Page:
kung fu

28 April 2007

Bruce Lee and Me: A Martial Arts Adventure
by Brian Preston (305pp, Atlantic, £8.99)
American Shaolin: One Man’s Quest to Become a Kung Fu Master
by Matthew Polly (366pp, Abacus, £10.99)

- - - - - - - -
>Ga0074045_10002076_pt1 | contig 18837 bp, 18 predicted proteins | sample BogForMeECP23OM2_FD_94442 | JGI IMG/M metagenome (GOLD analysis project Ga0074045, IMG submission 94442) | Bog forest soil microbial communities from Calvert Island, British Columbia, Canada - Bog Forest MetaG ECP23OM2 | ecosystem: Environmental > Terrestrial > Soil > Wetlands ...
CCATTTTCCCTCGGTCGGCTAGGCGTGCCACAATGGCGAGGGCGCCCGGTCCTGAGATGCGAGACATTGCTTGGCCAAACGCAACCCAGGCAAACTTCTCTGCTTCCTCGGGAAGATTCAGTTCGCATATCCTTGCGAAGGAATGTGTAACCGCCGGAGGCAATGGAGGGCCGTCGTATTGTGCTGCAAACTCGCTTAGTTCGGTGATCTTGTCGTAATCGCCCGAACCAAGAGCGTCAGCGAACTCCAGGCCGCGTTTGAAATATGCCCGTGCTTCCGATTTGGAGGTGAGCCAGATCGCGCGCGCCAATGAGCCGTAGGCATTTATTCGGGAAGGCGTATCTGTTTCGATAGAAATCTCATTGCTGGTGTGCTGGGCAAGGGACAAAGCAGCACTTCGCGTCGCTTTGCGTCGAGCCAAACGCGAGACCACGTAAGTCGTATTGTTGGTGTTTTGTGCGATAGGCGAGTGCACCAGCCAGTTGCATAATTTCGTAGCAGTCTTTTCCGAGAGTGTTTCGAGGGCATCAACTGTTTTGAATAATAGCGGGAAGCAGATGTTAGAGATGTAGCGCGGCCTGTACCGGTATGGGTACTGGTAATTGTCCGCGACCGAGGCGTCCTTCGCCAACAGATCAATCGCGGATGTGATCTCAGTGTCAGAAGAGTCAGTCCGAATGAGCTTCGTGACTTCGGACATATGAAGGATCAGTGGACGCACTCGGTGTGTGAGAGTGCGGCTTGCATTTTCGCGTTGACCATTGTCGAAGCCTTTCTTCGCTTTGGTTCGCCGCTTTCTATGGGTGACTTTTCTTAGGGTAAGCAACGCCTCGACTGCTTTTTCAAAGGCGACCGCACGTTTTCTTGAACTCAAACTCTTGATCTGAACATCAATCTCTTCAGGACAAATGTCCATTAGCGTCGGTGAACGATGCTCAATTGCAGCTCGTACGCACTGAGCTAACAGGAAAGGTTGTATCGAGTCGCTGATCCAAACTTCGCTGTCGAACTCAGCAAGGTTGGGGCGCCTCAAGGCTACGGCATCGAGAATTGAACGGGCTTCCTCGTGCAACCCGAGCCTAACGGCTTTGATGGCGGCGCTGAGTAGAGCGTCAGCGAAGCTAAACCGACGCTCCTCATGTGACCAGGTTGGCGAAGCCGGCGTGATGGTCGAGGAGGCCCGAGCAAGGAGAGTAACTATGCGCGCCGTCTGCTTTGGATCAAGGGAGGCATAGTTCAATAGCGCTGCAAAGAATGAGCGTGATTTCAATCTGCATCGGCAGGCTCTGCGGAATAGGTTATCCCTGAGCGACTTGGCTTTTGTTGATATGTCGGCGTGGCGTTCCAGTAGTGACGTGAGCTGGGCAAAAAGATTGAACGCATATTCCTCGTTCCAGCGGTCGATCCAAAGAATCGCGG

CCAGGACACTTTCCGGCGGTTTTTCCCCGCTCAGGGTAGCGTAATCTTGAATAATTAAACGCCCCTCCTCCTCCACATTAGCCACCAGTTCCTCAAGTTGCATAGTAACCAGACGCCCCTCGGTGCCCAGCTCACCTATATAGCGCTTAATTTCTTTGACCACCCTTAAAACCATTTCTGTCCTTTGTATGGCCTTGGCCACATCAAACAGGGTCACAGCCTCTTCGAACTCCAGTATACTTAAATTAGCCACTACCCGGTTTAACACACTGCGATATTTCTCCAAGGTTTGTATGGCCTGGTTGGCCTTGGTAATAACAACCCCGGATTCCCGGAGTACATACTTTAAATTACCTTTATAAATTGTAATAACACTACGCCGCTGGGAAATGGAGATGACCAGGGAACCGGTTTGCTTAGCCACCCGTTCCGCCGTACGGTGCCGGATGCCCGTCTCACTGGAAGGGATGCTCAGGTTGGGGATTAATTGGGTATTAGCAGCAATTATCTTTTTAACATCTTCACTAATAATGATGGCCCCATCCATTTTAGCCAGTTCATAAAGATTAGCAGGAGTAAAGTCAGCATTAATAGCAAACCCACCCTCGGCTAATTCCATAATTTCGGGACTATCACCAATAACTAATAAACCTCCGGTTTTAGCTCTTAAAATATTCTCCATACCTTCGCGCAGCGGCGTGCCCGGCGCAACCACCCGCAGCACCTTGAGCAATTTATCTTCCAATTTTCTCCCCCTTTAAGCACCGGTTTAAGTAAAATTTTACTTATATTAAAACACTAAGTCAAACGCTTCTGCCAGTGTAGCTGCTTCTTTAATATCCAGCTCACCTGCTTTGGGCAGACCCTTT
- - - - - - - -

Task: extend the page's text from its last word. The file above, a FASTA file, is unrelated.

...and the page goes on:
In The Matrix, Neo undergoes an accelerated virtual training program in the martial arts. When he wakes up, he is a different man. “I know kung fu,” he says in awe. It’s a glorious fantasy – who wouldn’t want to take a cyber-shortcut to being kickass with none of the years of painful training? Sweat and tears are rendered obsolete by whizzy technology. But in reality, you must, as the Chinese say, “eat bitter” – do lots of tedious and painful work – to acquire any skill. Indeed, the term “kung fu” itself, often used as an umbrella term for the hundreds of different Chinese martial arts, just means “skill acquired through hard work”. An excellent chef or pianist can be said to have good kung fu. Similarly, martial arts are not about learning a few “secret techniques” and instantly being Jackie Chan. Spending a few months learning to hop around like a crane or tiger will not make you invincible. There are no shortcuts, as both of these books demonstrate. Continued →